A VOLUNTEER ambulance worker, sacked for speeding on his way to a call-out, has been given a second chance to take on the role again.

Godfrey Smith has been told he can become a community first responder (CFR) again if he completes a driver training course.

Mr Smith, 64, was let go after 15 years as a CFR when it was discovered that he had driven at 33mph in a 20mph zone in High Street, Oxford, in July.

The Faringdon resident – who works as a first aid trainer – was on his way to help a man in St Clement’s with breathing difficulties.

First responders are trained volunteers who often get to nearby emergencies before paramedics, to give life-saving treatment.

Mr Smith thought he was in a 30mph zone – as shown on the sat-nav that had been provided by South Central Ambulance Service (SCAS).

He pulled into a central recess at the lights, by Longwall Street, to ask if an RAF team was also attending the incident. He then briefly drove on the wrong side of the road around the recess, for which he was also censured.

He said the RAF team complained and his sat-nav was checked, showing he broke the speed limit.

Last night he said: “I am over the moon I’ve got a second chance.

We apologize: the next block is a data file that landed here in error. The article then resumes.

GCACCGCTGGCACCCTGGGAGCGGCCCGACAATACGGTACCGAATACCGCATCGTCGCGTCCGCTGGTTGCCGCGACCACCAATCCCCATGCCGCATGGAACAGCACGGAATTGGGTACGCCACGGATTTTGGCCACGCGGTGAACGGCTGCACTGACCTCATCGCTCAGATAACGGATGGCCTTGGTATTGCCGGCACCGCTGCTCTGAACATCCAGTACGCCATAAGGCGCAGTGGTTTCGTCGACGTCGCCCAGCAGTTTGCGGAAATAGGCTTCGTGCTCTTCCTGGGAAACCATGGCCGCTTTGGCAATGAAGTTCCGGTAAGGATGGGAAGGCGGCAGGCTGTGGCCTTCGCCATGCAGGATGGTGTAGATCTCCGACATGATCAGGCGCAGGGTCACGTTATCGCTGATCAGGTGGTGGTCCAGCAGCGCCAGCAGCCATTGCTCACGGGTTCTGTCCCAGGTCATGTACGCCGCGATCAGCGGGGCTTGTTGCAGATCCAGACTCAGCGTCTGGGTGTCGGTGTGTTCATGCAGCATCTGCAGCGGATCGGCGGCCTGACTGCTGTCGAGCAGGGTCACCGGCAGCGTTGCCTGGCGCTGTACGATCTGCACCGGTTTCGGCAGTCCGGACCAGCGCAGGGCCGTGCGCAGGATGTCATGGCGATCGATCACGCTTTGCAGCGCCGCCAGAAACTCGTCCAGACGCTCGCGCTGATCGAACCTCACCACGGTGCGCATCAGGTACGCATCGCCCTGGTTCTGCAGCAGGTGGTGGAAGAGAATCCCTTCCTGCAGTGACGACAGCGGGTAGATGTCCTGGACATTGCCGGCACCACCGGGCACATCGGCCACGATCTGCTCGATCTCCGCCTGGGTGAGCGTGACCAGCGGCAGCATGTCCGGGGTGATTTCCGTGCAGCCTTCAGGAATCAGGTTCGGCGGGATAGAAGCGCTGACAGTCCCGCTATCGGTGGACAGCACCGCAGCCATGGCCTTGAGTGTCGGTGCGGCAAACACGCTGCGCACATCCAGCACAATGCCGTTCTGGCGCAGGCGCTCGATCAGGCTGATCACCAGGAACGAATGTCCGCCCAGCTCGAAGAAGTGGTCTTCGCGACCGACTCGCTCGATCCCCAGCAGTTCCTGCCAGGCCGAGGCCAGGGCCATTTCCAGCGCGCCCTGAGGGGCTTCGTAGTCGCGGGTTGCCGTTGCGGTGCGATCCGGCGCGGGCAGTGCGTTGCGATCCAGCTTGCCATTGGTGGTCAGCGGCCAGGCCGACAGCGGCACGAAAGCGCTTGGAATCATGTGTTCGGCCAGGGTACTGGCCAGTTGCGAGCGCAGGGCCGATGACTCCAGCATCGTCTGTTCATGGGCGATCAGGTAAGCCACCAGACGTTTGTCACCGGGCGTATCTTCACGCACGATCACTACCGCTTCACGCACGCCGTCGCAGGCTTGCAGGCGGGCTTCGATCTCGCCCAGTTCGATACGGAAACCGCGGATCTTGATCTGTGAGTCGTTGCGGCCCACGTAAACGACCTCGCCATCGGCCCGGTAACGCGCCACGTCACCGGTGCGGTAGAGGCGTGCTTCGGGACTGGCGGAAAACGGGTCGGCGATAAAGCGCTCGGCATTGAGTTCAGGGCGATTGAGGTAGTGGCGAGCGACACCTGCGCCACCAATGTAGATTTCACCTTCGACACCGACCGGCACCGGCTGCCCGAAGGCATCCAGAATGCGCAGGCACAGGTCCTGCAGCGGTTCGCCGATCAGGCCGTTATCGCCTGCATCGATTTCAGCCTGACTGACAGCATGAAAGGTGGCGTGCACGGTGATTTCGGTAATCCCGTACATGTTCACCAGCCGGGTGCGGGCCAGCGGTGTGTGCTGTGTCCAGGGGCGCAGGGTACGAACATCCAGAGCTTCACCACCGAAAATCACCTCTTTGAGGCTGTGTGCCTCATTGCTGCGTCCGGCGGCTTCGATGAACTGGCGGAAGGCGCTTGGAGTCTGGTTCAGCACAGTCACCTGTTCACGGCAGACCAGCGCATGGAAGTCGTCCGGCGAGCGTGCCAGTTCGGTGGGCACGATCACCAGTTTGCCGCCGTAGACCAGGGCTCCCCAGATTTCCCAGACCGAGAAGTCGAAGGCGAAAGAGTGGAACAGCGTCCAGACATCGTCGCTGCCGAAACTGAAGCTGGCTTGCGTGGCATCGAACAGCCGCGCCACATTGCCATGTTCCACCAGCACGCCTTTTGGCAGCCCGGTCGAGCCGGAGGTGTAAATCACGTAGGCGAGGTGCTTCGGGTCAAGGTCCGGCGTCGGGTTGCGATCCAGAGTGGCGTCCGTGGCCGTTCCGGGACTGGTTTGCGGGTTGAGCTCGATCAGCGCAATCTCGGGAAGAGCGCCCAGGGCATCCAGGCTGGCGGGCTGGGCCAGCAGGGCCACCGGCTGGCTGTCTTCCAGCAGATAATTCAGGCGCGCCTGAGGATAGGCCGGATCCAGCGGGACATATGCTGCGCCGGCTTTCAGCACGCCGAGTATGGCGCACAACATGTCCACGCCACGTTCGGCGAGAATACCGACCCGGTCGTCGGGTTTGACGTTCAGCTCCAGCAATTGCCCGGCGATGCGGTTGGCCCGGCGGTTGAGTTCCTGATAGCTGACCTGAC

“I have got to do driving re-training and have a reassessment – not that I had any driving training in the first place.

“Then, hopefully, they will reconsider me for duties – subject to me successfully passing this reassessment.”

He added: “I have got to submit to whatever they want me to do, or else they will never let me back.”

More than 1,700 people signed a petition calling for his reinstatement after Mr Smith was featured in the Oxford Mail and other national media. He said: “What I did was wrong. I have never said it wasn’t. But there were mitigating circumstances.

“I am just frustrated it has taken so long. If they had done this in the first place, then I could have been back responding two months ago.”

The Oxford Mail’s OurView column said last month’s SCAS ruling “smacks of the spineless backside-covering that is all too prevalent in some our public services”.

Mr Smith said: “I want to thank the Oxford Mail team for their support.”

Mr Smith, known to friends as “Gof”, met with SCAS chief executive Will Hancock last week. Mr Hancock said Mr Smith had been let go because of “serious traffic offences”.

He added: “SCAS deals daily with the tragic consequences of road traffic collisions and takes issues of road safety extremely seriously.

“In response to an appeal by Mr Smith, we have undertaken a review.

“In recognition of his valued service Mr Smith has given the trust and local community over a number of years, we have agreed a process of retraining and reassessment with him.”

SCAS previously said CFRs “are expected to obey all road traffic laws and are not afforded any exemptions, even when en route to an emergency situation” and this had been made clear to all volunteers.